Friday, December 24, 2010

Christmas Spirit Week Day Five

It's Christmas Spirit Week here at Debbie's Book Bag! I've done a few Christmas posts about the history and legends of some of our Christmas traditions. Wrote a few Christmas book reviews and even put up a paper snowflake demo.

For today I want to focus on the legends that surround one of Christmas' most famous characters: Santa Claus!

Whether it's Santa Claus, St. Nicholas, or Father Christmas children all over the world know about him. Where he lives, what he does for a living, what he looks like, what kind of clothes he wears and even his mode of transportation. But where did all this information come from?

There are variations of Santa Claus in almost every culture. The Christian Era Santa Claus is based on Bishop Nicholas of Smyrna who was rich man who was very generous and loving with the children where he lived. He would toss presents in the windows of the poor children of the town.

The Orthodox church eventually made St. Nicholas a miracle-worker. It was in his honor that the great church and cathedral in Russia was given his name. The Roman Catholic church honors him as the patron saint of children and seafarers. In Germany St. Nicholas is known as der Weinachtsmann and in England he is Father Christmas. St. Nicholas made his way to the United States with the Dutch immigrants who called him Santa Claus.

It was in North America that Santa Claus took on the form we generally know him as. Through illustrations and poetry. Twas' The Night Before Christmas, the beloved poem by Clement Clarke Moore depicted Santa Claus as the jolly, round man we know and even named the reindeer who drove his sleigh. Robert May and advertising writer invented Rodolph, the ninth reindeer as a publicity stunt for the Montgomery Ward catalog in 1939.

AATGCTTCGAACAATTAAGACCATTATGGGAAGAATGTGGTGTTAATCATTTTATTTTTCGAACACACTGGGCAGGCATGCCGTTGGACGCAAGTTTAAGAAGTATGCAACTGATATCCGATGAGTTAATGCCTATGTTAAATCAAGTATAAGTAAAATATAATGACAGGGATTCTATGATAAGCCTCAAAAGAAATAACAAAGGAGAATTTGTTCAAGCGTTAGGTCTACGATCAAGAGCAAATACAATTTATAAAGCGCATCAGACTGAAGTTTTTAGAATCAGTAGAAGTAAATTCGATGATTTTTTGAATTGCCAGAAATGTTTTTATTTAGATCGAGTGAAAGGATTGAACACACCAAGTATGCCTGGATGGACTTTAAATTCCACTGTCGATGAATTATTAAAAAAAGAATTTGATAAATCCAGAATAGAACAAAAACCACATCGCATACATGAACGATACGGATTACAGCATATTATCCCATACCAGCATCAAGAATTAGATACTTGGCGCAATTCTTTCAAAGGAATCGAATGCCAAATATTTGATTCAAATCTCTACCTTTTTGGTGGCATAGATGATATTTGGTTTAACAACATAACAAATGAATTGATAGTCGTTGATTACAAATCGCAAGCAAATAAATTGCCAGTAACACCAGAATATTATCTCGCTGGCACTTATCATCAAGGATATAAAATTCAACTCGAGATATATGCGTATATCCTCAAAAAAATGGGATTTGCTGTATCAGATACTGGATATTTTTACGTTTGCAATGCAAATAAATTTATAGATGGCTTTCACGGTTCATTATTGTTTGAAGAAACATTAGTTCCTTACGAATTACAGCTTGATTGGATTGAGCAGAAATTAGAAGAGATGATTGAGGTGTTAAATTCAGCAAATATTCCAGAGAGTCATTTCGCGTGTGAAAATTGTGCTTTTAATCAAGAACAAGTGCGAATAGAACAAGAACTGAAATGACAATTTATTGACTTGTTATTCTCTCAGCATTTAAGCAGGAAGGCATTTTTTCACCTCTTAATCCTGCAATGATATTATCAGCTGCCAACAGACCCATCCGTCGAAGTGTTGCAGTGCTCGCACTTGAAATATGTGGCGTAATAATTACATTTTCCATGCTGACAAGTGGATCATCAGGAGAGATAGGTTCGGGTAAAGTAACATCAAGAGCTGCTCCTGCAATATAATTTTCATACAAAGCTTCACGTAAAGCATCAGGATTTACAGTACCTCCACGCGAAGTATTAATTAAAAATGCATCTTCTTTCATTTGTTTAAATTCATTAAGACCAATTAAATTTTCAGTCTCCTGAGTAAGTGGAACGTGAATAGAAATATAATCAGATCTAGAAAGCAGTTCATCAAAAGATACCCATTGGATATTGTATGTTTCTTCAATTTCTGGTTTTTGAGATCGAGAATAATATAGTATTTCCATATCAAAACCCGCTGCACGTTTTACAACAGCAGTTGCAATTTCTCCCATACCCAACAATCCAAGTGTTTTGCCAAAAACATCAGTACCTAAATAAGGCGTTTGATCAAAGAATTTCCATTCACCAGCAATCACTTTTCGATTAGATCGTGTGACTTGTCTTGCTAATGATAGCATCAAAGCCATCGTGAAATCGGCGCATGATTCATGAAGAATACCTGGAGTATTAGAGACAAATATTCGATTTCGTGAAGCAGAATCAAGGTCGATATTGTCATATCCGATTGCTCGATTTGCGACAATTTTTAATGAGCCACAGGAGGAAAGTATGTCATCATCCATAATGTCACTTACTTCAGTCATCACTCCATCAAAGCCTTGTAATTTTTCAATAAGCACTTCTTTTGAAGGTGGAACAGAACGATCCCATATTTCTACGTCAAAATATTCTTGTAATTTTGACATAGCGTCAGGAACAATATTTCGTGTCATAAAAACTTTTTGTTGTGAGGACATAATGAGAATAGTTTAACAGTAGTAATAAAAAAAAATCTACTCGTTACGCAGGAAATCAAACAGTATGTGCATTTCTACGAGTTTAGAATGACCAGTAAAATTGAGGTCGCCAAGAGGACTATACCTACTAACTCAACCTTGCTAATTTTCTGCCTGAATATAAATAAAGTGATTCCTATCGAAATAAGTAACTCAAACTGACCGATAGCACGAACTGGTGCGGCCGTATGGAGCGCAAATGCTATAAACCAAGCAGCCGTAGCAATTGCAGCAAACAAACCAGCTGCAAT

Santa Claus is a part of growing up for many children whether he is called St. Nick or Father Christmas, children leave him cookies and milk, write him letters at the North Pole and wait faithfully to see what he will bring on Christmas Day....

How does your family explain Santa Claus? Do you have special traditions that surround him? Do you still believe?

1 comment:

Mystica said...

Well Santa Claus is very much alive and kicking in my part of the world as well. And that too despite the fact that ninety percent of the population are not Christian!